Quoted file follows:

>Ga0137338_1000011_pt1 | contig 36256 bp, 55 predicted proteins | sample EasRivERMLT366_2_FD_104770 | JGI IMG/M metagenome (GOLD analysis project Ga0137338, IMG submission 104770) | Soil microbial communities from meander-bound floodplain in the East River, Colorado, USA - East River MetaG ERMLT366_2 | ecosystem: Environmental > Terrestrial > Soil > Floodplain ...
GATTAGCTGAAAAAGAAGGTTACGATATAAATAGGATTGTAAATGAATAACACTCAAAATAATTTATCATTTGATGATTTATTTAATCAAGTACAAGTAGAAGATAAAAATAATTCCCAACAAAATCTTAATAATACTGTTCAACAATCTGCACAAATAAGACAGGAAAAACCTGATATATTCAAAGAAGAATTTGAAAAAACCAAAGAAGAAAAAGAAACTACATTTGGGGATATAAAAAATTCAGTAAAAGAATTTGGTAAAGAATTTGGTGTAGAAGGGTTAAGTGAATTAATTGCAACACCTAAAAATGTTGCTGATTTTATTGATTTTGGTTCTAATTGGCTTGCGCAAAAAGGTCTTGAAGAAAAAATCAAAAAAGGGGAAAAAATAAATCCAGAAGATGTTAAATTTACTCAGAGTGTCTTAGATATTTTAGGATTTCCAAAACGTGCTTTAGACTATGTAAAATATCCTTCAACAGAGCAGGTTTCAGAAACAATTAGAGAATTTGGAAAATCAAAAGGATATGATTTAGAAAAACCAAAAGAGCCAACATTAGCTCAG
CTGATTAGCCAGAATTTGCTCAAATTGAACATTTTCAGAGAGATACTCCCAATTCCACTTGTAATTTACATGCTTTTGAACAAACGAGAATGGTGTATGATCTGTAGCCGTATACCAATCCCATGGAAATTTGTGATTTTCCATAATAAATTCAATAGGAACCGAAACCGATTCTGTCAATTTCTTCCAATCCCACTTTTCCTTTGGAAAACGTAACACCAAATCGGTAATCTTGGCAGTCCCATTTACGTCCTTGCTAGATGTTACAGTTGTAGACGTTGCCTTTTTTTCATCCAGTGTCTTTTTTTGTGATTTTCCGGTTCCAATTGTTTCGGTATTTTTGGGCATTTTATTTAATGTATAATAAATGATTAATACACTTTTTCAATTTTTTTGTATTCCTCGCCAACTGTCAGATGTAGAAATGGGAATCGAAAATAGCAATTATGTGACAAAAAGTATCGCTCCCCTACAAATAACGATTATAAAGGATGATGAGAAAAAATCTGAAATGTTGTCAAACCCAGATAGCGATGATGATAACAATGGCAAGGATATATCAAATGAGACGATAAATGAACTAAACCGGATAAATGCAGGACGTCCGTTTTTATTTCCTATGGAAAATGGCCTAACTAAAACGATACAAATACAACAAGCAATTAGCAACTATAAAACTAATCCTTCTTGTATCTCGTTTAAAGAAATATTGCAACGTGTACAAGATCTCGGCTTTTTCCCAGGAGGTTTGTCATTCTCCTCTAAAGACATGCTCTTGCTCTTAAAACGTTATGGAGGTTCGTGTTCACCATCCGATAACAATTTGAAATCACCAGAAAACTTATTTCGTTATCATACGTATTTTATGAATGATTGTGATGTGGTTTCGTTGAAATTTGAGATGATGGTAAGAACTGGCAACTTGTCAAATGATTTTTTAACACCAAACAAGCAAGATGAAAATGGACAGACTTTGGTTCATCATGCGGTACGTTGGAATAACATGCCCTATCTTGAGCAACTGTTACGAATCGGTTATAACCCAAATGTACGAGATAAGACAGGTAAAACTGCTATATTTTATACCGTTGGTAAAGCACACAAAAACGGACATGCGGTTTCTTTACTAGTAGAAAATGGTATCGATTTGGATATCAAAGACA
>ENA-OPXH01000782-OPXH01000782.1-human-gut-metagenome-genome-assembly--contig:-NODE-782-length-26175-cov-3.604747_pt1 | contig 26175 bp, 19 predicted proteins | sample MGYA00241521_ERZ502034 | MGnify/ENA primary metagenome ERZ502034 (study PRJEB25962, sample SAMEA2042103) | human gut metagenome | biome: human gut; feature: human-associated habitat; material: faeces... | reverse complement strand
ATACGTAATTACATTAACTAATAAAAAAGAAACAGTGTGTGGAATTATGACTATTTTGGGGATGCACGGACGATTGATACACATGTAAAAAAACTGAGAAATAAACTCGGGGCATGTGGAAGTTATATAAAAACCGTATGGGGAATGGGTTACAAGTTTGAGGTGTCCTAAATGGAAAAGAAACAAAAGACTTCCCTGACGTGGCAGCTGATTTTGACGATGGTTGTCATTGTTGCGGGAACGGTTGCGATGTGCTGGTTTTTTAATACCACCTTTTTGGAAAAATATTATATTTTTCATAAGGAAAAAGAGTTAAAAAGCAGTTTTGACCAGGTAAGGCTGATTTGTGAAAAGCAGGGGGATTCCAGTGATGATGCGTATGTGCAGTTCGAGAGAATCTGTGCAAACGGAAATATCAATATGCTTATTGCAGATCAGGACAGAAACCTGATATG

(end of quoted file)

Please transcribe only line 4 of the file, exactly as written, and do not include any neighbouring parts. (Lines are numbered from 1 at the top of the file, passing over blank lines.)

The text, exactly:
>ENA-OPXH01000782-OPXH01000782.1-human-gut-metagenome-genome-assembly--contig:-NODE-782-length-26175-cov-3.604747_pt1 | contig 26175 bp, 19 predicted proteins | sample MGYA00241521_ERZ502034 | MGnify/ENA primary metagenome ERZ502034 (study PRJEB25962, sample SAMEA2042103) | human gut metagenome | biome: human gut; feature: human-associated habitat; material: faeces... | reverse complement strand